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Complex PTSD and Trauma

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What is Complex PTSD?


Complex Trauma is when someone undergoes physical abuse, sexual abuse, emotional, verbal abuse and neglect repetitively over months, years and decades. While what happened TO you is significant it is what happens inside of you as a result that matters most. The daily exposure to not having secure and safe connections with your caretakers leave with you an emotional imprint that for many can become problematic in adult life. It may be important to make a distinction between PTSD and Complex PTSD. PTSD can typically be confined to 1 or 2 acute traumatic events, while complex trauma points to repetitive exposure to neglect, emotional abuse, verbal abuse, sexual abuse and otherwise disconnected caretakers.. Complex PTSD includes some combination of emotional flashbacks, toxic shame, self abandonment, a vicious inner critic and social anxiety.


How do I know if I might have Complex PTSD?


Complex trauma is exactly as it suggests, complex. It is complex in the unique ways in which it  presents. Generally speaking though, CPTSD feels like hiding in plane site. At other times it may feel like an eruption of expression that nobody could possibly miss.  You may feel everything, may feel nothing and may feel repulsed by your own being. . Sometimes it is more gentle and sometimes it is a tidal wave and feels difficult to harness. The factor that tends to cause the most distress is how we feel that something about us is taking away and even ruining relationships with our loved ones. We tend to want nothing more than connection but seem compelled to behave in ways that all but ensures that does not happen in a meaningful and long term way. Sometimes it can present as codependent tendencies in a relationship context. CPTSD is commonly written off as “just being moody” however moods do not change drastically on a regular basis for no good reason. In the context of CPTSD, mood swings are actually emotional flashbacks.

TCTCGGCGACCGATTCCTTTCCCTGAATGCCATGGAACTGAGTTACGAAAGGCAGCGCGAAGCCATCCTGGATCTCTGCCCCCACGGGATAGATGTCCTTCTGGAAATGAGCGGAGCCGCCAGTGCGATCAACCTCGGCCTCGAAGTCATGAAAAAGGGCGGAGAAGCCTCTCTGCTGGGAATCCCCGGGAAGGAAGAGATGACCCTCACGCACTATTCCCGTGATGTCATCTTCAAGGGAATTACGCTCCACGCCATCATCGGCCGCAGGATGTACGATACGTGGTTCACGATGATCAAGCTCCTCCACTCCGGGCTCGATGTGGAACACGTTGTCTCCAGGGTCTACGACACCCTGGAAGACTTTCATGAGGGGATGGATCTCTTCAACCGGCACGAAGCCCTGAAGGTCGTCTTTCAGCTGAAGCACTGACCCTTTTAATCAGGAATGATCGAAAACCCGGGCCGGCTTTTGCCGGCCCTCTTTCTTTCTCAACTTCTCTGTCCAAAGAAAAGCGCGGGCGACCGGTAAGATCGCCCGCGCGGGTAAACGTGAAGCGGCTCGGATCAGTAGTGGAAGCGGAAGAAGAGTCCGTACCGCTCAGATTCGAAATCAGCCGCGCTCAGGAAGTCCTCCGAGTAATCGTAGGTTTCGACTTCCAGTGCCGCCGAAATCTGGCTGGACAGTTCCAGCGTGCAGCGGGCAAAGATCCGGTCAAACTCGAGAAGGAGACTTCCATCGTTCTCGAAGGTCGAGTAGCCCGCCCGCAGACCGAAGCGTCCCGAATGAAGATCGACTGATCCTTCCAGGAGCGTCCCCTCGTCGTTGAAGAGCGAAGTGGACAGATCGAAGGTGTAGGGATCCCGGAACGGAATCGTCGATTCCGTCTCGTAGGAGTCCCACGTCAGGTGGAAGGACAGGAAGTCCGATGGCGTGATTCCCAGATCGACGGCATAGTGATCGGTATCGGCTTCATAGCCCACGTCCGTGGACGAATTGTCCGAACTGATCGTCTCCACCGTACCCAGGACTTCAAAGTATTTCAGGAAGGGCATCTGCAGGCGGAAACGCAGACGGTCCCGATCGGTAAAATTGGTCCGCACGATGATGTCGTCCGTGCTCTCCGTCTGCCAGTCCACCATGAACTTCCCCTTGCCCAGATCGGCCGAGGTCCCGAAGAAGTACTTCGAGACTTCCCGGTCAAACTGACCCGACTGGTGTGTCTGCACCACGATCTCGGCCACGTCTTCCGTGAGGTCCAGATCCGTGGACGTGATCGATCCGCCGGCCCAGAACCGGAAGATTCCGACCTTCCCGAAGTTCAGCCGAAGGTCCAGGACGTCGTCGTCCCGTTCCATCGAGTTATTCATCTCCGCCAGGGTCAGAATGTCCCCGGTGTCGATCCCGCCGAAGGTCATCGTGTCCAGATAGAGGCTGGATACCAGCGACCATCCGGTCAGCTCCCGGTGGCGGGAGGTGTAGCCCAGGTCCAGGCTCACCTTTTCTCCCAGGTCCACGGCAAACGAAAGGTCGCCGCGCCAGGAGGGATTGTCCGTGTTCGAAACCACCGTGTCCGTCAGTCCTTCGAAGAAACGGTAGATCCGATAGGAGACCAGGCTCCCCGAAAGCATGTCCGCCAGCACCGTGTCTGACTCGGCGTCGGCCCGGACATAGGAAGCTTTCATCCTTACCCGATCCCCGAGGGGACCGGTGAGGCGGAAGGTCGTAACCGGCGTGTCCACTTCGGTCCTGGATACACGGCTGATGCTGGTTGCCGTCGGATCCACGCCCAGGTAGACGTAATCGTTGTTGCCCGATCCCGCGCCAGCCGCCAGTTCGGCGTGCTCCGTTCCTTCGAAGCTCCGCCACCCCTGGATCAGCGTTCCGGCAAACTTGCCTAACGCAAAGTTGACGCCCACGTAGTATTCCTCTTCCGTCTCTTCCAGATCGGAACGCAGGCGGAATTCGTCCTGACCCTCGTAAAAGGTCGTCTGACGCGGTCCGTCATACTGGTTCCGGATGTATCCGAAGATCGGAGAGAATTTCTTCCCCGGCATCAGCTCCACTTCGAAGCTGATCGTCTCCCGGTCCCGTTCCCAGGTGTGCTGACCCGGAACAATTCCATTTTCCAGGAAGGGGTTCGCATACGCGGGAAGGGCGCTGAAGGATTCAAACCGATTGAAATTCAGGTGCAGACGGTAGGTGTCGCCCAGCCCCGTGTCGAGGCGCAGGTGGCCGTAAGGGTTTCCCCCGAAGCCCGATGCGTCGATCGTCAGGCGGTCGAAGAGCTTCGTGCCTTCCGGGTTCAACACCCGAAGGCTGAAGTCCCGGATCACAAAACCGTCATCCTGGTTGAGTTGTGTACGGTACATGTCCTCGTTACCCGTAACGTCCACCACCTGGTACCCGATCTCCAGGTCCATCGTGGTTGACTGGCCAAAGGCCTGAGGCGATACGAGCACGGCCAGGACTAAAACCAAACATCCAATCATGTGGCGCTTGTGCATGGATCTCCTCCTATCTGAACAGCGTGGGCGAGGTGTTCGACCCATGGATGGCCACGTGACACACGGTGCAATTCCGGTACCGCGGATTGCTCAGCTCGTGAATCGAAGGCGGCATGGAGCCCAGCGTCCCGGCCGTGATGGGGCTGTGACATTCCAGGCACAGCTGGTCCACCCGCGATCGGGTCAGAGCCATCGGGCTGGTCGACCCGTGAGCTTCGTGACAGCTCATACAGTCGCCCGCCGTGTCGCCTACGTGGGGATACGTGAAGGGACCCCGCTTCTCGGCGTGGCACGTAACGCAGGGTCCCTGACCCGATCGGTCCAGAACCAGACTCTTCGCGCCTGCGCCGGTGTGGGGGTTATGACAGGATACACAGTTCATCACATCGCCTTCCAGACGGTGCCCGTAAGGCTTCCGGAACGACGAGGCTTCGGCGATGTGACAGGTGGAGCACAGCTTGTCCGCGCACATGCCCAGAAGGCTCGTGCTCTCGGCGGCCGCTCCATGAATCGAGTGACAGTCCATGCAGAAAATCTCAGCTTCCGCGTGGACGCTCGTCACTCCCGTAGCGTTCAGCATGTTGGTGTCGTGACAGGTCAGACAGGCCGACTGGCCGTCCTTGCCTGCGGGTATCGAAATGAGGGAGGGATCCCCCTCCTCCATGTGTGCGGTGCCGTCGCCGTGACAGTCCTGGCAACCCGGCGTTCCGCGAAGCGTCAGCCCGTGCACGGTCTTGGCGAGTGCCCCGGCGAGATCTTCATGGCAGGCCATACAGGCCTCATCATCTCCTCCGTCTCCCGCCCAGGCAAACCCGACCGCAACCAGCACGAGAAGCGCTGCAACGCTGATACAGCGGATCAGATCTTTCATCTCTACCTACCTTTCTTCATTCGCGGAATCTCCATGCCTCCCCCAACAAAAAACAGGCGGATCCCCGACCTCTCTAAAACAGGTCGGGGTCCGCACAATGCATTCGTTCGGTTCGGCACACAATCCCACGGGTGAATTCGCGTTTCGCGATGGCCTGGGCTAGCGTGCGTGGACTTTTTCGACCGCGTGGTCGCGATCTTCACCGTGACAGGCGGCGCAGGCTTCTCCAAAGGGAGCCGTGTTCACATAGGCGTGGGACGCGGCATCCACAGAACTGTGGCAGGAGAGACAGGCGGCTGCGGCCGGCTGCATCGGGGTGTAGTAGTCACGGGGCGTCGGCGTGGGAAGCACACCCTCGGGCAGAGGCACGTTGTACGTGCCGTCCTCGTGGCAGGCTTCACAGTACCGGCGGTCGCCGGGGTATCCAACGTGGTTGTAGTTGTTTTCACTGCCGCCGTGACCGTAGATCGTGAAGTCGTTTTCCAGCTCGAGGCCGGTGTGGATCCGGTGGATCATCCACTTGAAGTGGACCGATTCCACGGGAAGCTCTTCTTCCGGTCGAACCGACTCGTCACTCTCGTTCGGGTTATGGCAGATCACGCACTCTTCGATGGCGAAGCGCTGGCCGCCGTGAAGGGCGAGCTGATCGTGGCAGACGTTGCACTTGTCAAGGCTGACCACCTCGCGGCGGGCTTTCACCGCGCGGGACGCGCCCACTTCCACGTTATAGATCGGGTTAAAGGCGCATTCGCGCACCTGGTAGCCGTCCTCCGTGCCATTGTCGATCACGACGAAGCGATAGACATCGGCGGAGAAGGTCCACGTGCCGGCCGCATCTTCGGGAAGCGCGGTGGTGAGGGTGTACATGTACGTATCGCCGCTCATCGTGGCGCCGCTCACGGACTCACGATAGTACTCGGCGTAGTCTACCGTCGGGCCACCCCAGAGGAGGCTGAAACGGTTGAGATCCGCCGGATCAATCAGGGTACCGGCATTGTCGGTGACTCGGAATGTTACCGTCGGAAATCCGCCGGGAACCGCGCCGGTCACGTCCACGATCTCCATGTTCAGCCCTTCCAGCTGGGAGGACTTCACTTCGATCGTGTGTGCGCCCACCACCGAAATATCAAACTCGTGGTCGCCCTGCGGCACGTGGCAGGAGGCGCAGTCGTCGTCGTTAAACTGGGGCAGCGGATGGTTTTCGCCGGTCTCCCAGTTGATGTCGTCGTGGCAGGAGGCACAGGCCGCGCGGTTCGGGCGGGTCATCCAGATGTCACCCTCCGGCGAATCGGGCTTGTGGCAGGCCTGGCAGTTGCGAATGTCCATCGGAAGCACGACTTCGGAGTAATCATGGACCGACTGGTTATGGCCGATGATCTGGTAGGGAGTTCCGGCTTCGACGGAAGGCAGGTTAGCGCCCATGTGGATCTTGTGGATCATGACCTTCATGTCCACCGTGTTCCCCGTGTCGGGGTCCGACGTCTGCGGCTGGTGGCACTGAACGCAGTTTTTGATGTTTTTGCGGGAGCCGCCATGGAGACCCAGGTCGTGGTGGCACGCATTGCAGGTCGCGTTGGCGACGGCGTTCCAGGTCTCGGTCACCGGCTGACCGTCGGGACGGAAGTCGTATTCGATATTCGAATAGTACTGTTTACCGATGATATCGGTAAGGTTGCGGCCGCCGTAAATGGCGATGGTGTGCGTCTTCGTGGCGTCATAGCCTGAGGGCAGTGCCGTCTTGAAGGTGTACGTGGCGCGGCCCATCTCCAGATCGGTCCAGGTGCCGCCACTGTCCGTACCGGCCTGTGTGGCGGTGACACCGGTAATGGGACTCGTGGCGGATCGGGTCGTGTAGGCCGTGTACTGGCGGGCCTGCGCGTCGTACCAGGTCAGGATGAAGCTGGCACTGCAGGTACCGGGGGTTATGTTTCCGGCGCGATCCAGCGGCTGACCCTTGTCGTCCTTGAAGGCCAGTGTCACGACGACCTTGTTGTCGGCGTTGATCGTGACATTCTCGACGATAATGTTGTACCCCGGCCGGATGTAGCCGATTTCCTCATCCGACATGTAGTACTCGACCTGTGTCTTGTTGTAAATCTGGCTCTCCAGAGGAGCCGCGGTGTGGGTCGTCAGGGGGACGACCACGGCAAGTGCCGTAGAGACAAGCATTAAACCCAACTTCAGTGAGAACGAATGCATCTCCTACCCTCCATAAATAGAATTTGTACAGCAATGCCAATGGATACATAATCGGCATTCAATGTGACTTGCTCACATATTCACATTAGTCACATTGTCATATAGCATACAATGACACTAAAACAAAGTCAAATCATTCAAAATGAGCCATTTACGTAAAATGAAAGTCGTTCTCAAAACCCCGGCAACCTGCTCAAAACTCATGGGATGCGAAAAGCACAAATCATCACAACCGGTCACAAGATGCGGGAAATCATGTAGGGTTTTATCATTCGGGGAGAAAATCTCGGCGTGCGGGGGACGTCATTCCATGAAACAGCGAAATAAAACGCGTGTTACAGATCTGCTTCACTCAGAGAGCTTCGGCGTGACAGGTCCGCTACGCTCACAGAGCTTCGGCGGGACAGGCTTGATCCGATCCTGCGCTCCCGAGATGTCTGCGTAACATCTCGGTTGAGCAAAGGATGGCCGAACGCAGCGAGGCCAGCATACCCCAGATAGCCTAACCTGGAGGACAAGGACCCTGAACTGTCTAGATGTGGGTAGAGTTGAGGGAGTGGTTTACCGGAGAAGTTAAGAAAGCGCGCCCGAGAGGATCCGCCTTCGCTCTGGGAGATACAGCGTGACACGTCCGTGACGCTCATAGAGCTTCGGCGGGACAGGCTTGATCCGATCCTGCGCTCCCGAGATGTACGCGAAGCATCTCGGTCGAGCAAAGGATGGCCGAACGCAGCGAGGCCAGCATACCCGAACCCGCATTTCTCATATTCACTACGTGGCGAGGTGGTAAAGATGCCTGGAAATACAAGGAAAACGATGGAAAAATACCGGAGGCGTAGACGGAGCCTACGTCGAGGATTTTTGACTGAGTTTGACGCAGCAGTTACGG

You may also notice that in response to stress you tend to engage in extreme measures of fighting, avoidance, freezing and fawning (codependent tendencies) over others in order to maintain connection even if it compromises your own wellbeing. Thoughts about death and not wanting to endure another moment of discomfort often creep in. These are most always passive suicidal thoughts. Complex trauma resembles depression and anxiety at times but many people report an intuitive sense it is something more.  Ultimately CPTSD can make you feel like you know what your truth is but cannot seem to live your life close to that truth.


Can I Get Better?


Absolutely. Therapy is meant to provide you with a safe container to experience everything that you experience in a supportive and accepting environment. You will always be in the driver seat during sessions with your therapist as a helpful guide when needed. Sometimes you may need your therapist to take the lead and that is perfectly ok too. Often just by showing up and further developing your relationship with your therapist you are well on your way to getting and feeling better.  The healing path here requires patience and practice all of which you are more than capable of. RIght now you have a story of your life and who you are and we will work together to re author that story in a way that provides you with a renewed sense of dignity, strength and inner connection.

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